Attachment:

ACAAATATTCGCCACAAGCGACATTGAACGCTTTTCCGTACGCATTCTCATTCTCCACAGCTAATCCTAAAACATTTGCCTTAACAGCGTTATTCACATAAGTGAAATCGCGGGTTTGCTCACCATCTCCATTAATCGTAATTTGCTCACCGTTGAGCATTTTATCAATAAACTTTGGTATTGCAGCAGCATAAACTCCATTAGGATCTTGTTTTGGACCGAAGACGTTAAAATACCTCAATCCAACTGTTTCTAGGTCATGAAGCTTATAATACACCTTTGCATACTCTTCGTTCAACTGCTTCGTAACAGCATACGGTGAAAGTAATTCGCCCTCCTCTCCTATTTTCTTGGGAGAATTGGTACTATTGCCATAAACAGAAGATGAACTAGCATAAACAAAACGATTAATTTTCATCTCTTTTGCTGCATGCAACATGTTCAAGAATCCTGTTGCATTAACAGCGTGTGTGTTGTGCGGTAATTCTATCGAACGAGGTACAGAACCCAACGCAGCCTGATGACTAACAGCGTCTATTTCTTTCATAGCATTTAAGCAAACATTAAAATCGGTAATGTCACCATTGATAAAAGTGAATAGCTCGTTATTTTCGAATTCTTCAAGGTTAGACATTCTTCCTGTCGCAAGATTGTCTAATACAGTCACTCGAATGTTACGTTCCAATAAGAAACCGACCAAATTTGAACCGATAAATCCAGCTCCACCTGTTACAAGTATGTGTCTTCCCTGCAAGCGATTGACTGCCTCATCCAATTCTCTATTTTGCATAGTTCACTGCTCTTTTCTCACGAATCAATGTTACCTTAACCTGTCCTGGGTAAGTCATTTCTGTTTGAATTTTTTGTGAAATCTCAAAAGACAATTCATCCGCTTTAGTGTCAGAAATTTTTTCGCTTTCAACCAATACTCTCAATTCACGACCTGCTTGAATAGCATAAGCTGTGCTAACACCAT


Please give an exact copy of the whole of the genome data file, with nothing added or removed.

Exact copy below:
ACAAATATTCGCCACAAGCGACATTGAACGCTTTTCCGTACGCATTCTCATTCTCCACAGCTAATCCTAAAACATTTGCCTTAACAGCGTTATTCACATAAGTGAAATCGCGGGTTTGCTCACCATCTCCATTAATCGTAATTTGCTCACCGTTGAGCATTTTATCAATAAACTTTGGTATTGCAGCAGCATAAACTCCATTAGGATCTTGTTTTGGACCGAAGACGTTAAAATACCTCAATCCAACTGTTTCTAGGTCATGAAGCTTATAATACACCTTTGCATACTCTTCGTTCAACTGCTTCGTAACAGCATACGGTGAAAGTAATTCGCCCTCCTCTCCTATTTTCTTGGGAGAATTGGTACTATTGCCATAAACAGAAGATGAACTAGCATAAACAAAACGATTAATTTTCATCTCTTTTGCTGCATGCAACATGTTCAAGAATCCTGTTGCATTAACAGCGTGTGTGTTGTGCGGTAATTCTATCGAACGAGGTACAGAACCCAACGCAGCCTGATGACTAACAGCGTCTATTTCTTTCATAGCATTTAAGCAAACATTAAAATCGGTAATGTCACCATTGATAAAAGTGAATAGCTCGTTATTTTCGAATTCTTCAAGGTTAGACATTCTTCCTGTCGCAAGATTGTCTAATACAGTCACTCGAATGTTACGTTCCAATAAGAAACCGACCAAATTTGAACCGATAAATCCAGCTCCACCTGTTACAAGTATGTGTCTTCCCTGCAAGCGATTGACTGCCTCATCCAATTCTCTATTTTGCATAGTTCACTGCTCTTTTCTCACGAATCAATGTTACCTTAACCTGTCCTGGGTAAGTCATTTCTGTTTGAATTTTTTGTGAAATCTCAAAAGACAATTCATCCGCTTTAGTGTCAGAAATTTTTTCGCTTTCAACCAATACTCTCAATTCACGACCTGCTTGAATAGCATAAGCTGTGCTAACACCAT